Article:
Only 20 years ago, the idea that maize could reduce vitamin A deficiency (VAD) would have been summarily dismissed. Agricultural scientists were focused on increasing yields and developing more robust varieties that could withstand the constant assault of new pests and diseases. The idea of making maize and other staple food crops more nutritious by breeding in vitamins and minerals, a process called biofortification, was a novel concept. However, with the launch of HarvestPlus in 2003, a collaborative research partnership was launched to bring together scientists across disciplines in an effort to reduce hidden hunger caused by micronutrient deficiencies. One of the fruits of this partnership were the world’s first “orange” maize varieties rich in vitamin A. This ‘orange’ vitamin A maize has been conventionally bred to provide higher levels of provitamin A carotenoids, a naturally occurring plant pigment also found in many orange foods such as mangoes, carrots and pumpkins, that the body then converts into vitamin A.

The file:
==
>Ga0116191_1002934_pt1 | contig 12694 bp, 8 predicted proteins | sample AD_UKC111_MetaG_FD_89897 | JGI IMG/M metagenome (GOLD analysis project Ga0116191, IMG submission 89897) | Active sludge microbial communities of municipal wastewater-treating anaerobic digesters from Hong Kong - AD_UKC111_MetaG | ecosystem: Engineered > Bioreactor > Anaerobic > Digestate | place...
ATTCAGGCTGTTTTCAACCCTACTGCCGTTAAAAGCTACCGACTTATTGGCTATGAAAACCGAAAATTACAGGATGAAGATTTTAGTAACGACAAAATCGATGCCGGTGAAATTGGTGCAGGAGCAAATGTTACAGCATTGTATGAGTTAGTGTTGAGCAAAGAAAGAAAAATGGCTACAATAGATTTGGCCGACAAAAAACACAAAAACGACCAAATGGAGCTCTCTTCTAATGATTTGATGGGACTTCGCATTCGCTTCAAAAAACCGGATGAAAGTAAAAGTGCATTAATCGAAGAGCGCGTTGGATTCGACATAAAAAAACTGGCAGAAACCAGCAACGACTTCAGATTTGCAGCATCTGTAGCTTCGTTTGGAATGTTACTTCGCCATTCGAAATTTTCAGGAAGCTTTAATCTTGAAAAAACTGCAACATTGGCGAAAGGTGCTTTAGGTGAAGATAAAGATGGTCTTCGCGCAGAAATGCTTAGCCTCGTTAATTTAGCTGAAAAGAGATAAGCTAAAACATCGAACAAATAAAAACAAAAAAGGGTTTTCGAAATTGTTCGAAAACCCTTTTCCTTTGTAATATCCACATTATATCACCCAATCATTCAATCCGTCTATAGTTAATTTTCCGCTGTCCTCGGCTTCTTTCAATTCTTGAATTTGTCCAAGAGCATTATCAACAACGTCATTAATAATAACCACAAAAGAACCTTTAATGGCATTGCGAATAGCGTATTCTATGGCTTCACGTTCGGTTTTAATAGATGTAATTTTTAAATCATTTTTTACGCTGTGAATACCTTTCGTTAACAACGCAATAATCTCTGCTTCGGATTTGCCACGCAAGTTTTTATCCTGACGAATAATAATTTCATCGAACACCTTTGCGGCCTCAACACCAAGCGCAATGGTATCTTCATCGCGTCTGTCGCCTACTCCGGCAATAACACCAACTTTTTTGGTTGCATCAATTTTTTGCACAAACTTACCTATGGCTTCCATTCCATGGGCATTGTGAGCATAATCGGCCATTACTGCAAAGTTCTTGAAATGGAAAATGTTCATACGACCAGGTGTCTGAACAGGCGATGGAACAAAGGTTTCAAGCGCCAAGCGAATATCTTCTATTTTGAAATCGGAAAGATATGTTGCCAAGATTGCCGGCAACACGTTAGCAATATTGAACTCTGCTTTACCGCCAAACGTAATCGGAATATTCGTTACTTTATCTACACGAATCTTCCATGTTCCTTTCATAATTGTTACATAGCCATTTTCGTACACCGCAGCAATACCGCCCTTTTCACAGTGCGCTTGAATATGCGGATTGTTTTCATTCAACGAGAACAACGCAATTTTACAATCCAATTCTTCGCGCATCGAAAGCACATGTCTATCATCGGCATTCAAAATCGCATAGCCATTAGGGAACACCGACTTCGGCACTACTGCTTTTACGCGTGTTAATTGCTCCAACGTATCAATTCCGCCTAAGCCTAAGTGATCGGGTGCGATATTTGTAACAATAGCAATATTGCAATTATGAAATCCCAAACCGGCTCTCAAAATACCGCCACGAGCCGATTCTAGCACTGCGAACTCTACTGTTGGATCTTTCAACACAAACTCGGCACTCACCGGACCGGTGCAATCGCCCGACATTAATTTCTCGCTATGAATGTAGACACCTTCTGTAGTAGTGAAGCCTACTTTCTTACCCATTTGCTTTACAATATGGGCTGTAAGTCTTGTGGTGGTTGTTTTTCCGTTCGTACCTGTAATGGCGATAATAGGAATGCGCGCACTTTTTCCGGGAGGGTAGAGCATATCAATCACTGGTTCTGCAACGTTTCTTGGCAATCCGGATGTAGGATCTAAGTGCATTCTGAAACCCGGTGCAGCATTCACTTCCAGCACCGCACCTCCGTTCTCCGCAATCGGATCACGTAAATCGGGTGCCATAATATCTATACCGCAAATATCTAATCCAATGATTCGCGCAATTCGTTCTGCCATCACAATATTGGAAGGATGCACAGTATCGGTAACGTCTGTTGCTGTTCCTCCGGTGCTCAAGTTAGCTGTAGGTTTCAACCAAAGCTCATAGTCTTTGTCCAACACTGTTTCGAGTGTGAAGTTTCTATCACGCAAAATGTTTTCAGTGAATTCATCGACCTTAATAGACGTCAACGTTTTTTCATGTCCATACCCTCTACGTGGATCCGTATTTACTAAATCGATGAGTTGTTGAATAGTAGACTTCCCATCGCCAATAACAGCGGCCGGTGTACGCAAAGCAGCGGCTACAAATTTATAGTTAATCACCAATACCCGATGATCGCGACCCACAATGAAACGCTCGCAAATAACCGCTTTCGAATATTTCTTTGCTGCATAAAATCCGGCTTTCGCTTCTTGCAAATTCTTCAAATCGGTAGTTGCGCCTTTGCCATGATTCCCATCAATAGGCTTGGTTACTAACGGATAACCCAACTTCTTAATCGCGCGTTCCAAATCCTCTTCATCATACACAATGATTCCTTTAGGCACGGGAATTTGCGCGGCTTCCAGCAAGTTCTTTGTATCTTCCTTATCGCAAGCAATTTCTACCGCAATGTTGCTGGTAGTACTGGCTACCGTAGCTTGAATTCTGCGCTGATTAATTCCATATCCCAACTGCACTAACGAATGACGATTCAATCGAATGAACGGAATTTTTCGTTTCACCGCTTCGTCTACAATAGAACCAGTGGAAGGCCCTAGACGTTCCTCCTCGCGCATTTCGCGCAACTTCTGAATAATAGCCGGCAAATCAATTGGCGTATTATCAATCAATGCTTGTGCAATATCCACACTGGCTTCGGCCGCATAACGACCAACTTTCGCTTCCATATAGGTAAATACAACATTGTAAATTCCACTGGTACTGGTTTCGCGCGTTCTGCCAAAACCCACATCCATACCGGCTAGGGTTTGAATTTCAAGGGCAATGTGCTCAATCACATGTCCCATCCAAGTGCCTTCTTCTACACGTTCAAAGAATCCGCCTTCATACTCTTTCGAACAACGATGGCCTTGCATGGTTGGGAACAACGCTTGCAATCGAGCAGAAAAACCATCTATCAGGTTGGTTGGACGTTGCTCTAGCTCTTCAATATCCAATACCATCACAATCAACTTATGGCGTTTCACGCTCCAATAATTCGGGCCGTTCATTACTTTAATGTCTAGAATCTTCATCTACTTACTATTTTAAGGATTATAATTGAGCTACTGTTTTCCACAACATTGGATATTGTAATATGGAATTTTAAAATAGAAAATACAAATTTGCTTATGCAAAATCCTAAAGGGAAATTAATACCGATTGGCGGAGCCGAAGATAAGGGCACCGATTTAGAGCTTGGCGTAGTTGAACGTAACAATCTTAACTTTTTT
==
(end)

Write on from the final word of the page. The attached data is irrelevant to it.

Posts Tagged ‘HarvestPlus’
The successful candidate will be part of the HarvestPlus project team and assist in the development, testing and dissemination of maize germplasm with enhanced levels of pro-vitamin A and zinc to partners. In addition, she/he will help identify sources of novel alleles associated with enhanced concentrations of pro-vitamin A from adapted and introduced maize germplasm and utilize molecular markers to introduce the alleles into maize germplasm with different genetic backgrounds and adaptive traits.
Closing Date: The position will remain open until a suitable candidate is found.